A month ago, Los Angeles losing to the Washington Capitals in a tight 2-goal game (the second of which was an empty netter) would have provoked a mild reaction. “Oh, that’s too bad, but, you know, the Kings . . . .” As the voice trailed off, it would signal the fading of hope.
But that’s not true now, and a 2-0 loss with the winning goal scored with just less than four minutes to go looks like a lost opportunity.
Notice the language. “Lost” is not “squandered,” because neither team gave an inch in a scoreless game that almost went the distance that way. Along the way, LA fans saw two Ovechkin one-timers, the famous one off the left dot. They should store those away in memory, especially since neither yielded a goal.
They saw a lot of great goaltending from both sides, with the more acrobatic keeper being Jonathan Quick, who looks as rejuvenated in the LA net as, down the road, Ryan Getzlaf looks on the Anaheim ice. The shots totals were 38 Washington, 34 Los Angeles, and Ilya Samsonov picked up the shutout in the Washington net.
For the Kings, the loss snapped an eight-game points streak, a record of 7-0-1. For Washington, the win came with a raft of lost players. Four were out with injuries—Backstrom, Oshie, Dowd, and Mantha. One was in Covid protocol. The Caps, too, have been on a tear of late, with now a 6-2-2 record over the last ten games.
For LA, Viktor Arvidsson was back, playing on the first line with Brown and Kopitar. He had been in Covid timeout since October 30th. This meant that Adrian Kempe was dropped to the third line to play with Rasmus Kupari and Trevor Moore. The club was clear to say that this was not a demotion and to cite Kempe’s flexibility as an important aspect of his contribution to the team.
For Washington, who did the scoring? None of the names you’re expecting to hear. In fact, only one name: Garnet Hathaway, with both the winner and the empty net late tally. These were his fourth and fifth goals of the season, all scored within a week.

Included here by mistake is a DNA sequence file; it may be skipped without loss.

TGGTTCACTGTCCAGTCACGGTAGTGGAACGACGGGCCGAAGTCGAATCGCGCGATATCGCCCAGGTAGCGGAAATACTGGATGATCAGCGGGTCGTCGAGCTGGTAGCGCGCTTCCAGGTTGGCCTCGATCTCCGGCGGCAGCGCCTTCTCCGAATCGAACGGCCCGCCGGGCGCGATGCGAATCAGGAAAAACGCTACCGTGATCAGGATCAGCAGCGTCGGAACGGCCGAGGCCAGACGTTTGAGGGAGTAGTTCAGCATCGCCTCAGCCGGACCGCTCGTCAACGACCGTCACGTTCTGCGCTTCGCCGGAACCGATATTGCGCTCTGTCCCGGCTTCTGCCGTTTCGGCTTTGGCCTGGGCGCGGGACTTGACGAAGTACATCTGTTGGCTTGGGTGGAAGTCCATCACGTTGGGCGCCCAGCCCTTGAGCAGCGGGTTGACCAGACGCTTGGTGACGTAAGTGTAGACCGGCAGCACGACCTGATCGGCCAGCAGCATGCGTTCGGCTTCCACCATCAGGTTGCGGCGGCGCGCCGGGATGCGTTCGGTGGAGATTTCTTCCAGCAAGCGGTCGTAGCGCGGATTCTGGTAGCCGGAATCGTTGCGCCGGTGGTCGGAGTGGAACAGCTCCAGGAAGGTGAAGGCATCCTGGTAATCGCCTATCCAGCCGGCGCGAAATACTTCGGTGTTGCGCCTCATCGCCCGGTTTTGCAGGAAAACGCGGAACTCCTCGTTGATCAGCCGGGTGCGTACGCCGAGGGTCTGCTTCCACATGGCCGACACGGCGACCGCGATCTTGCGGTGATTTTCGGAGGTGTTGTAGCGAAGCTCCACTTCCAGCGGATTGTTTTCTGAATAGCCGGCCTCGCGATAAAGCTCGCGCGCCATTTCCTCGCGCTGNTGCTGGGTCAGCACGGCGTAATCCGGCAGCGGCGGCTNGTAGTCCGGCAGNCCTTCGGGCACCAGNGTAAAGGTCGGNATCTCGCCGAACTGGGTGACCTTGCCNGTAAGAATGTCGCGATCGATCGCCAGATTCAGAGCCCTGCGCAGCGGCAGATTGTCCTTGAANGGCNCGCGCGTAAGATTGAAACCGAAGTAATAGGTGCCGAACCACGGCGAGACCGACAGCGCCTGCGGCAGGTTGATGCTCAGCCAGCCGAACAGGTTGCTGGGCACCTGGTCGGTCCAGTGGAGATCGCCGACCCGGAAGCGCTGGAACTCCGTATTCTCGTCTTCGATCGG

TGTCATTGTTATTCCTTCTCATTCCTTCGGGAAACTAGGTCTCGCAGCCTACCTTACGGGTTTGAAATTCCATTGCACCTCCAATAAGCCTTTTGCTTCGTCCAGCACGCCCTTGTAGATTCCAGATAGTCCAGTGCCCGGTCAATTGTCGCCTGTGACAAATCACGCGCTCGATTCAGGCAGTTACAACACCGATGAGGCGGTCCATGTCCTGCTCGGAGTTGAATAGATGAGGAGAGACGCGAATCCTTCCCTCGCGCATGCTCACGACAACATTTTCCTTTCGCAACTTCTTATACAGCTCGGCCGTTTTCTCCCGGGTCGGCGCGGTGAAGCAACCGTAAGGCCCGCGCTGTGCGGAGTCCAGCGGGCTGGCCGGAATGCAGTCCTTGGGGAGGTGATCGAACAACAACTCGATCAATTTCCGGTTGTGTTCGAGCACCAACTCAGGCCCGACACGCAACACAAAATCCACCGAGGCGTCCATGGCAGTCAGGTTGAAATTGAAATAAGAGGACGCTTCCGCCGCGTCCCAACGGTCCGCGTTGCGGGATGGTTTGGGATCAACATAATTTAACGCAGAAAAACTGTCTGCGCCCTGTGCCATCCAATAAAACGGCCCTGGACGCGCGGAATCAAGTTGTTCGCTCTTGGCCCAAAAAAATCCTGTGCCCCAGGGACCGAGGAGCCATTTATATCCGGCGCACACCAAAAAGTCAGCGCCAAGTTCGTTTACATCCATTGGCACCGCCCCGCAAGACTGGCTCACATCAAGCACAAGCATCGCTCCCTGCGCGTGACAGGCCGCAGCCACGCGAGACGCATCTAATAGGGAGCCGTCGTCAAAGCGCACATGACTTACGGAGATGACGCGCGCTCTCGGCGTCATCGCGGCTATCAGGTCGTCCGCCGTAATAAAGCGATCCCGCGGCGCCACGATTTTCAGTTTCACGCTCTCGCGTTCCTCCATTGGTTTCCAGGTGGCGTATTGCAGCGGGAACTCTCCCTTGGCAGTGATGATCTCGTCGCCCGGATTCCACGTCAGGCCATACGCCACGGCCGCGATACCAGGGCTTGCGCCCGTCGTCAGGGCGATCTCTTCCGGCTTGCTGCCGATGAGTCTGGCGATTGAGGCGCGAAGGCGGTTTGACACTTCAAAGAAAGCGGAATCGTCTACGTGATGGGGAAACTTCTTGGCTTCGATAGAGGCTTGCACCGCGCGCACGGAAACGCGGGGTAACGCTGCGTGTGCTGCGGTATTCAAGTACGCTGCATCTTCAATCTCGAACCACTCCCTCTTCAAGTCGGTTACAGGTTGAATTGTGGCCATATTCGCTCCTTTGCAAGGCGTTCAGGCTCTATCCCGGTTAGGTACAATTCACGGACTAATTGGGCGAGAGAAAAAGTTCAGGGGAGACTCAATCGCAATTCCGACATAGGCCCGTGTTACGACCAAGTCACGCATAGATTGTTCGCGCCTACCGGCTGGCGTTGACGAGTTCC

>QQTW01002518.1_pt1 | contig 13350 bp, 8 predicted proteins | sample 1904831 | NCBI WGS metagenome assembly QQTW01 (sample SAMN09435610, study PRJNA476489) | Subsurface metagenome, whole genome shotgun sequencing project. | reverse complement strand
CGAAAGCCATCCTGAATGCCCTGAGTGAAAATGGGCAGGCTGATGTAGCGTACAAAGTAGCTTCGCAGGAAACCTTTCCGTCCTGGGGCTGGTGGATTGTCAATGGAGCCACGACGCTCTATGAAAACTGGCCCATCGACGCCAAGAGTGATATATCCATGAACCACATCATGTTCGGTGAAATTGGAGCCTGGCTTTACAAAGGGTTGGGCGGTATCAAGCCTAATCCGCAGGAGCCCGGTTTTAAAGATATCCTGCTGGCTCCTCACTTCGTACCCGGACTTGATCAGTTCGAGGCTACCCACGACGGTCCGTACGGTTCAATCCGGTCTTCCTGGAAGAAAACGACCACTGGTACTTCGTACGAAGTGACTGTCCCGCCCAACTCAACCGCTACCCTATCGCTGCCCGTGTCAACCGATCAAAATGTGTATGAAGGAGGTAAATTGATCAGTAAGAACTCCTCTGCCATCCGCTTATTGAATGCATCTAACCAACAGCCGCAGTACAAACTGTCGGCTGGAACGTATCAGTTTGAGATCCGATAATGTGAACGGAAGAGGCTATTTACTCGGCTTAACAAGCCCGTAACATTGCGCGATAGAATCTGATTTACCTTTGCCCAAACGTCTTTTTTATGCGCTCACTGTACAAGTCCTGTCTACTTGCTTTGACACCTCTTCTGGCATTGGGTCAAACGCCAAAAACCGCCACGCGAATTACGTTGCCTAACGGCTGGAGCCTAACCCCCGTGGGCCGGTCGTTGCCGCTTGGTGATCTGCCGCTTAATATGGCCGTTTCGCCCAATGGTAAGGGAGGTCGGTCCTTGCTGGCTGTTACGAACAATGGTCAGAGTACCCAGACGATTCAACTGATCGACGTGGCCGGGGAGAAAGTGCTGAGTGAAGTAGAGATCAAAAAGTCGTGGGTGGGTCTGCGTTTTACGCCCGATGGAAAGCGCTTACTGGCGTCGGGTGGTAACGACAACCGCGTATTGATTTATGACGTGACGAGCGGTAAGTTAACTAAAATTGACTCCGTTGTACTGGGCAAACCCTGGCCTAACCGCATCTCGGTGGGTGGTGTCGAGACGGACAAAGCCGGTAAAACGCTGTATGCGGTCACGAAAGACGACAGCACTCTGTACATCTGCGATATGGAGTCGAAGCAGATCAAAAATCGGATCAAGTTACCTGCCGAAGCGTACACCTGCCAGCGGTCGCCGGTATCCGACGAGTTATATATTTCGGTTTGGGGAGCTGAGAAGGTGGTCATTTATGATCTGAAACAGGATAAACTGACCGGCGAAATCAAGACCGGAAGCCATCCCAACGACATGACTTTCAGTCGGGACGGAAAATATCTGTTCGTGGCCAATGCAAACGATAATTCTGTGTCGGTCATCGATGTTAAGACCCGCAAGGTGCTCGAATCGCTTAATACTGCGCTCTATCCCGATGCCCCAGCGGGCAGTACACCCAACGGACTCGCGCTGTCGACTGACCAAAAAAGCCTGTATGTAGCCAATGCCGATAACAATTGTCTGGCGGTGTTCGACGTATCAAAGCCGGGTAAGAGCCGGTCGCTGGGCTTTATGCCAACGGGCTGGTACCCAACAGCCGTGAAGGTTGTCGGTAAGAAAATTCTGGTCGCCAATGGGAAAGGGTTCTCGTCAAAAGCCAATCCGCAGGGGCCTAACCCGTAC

The teams played a clean game, with two power plays for Washington and one for the Kings.
After the game, Coach Todd McLellan of LA was upbeat, as he should have been given the nature of the game. “This was certainly a tight game. It felt playoff-ish where there wasn’t really any space either way.”
He continued: “We had some opportunities that we didn’t capitalize on. We tried to make an extra pass, and they’re a really tight-checking team. At the end of the night you felt like it was . . . going to be one goal, and that’s what they did–they put it off a skate and it went in.”
He credited his team for checking, noting that they kept some exceptional players muted as to scoring. But he also offered the obvious cliché in saying that they (his team) had to score at least one to win.
The Kings were wearing a Gretzky-era-style sweater with white gloves. You might know there’s a famous story about Gretzky’s own white gloves (see my book Living the Hockey Dream to get that firsthand). But what was shocking was their helmets. Shiny silver, like they’d been bedazzled by Jimmie Johnson himself (that’s one for you, IndyCar fans). They reflected the white of the ice on the bottom and sparkled on top. Golden Knights, look out—someone is co-opting your look.
Here are a couple of other game highlights: Trevor Moore banged the crossbar in period two. Play halted for a moment—Samsonov was lying on the ice and he, and others, seem to have thought the puck went in.
The second period saw the Kings put on a flurry of shots, from one side of the ice and then the other. Kopitar got a pass to Arvidsson away, but it was partially broken up.
Nick Clague took the puck and wheeled it all around the Washington zone.
In period three, the Caps did a wraparound and Quick made a beautiful and acrobatic dive from one side of the net to cover it. He later made a great blocker save on one of the aforementioned one-timers. Evgeny Kuznetzov was dangerous after that, shooting low for the open far side of the net—arm save—and then low to the right side, and Quick made a glove/leg save.
The Kings’ Kaliyev had a couple of chances right near the end of the game, one coming out from behind the net, turning, and throwing the puck back on net. He later had a good chance in close. These two chances were split by the Washington goal that won it.
So very little scoring resulted in an exciting game nonetheless. The winning goal itself was a puck flung from the blueline and tipped in front by Hathaway. Carlson and Kuznetzov assisted. Carlson also had the assist on the empty net finishing goal.
Brian Kennedy is a member of the Professional Hockey Writers Association.
You might really like the book mentioned above, Living the Hockey Dream. Everyone from Marcel to Dionne to Bobby Hull to Wayne Gretzky was interviewed about their hockey childhood.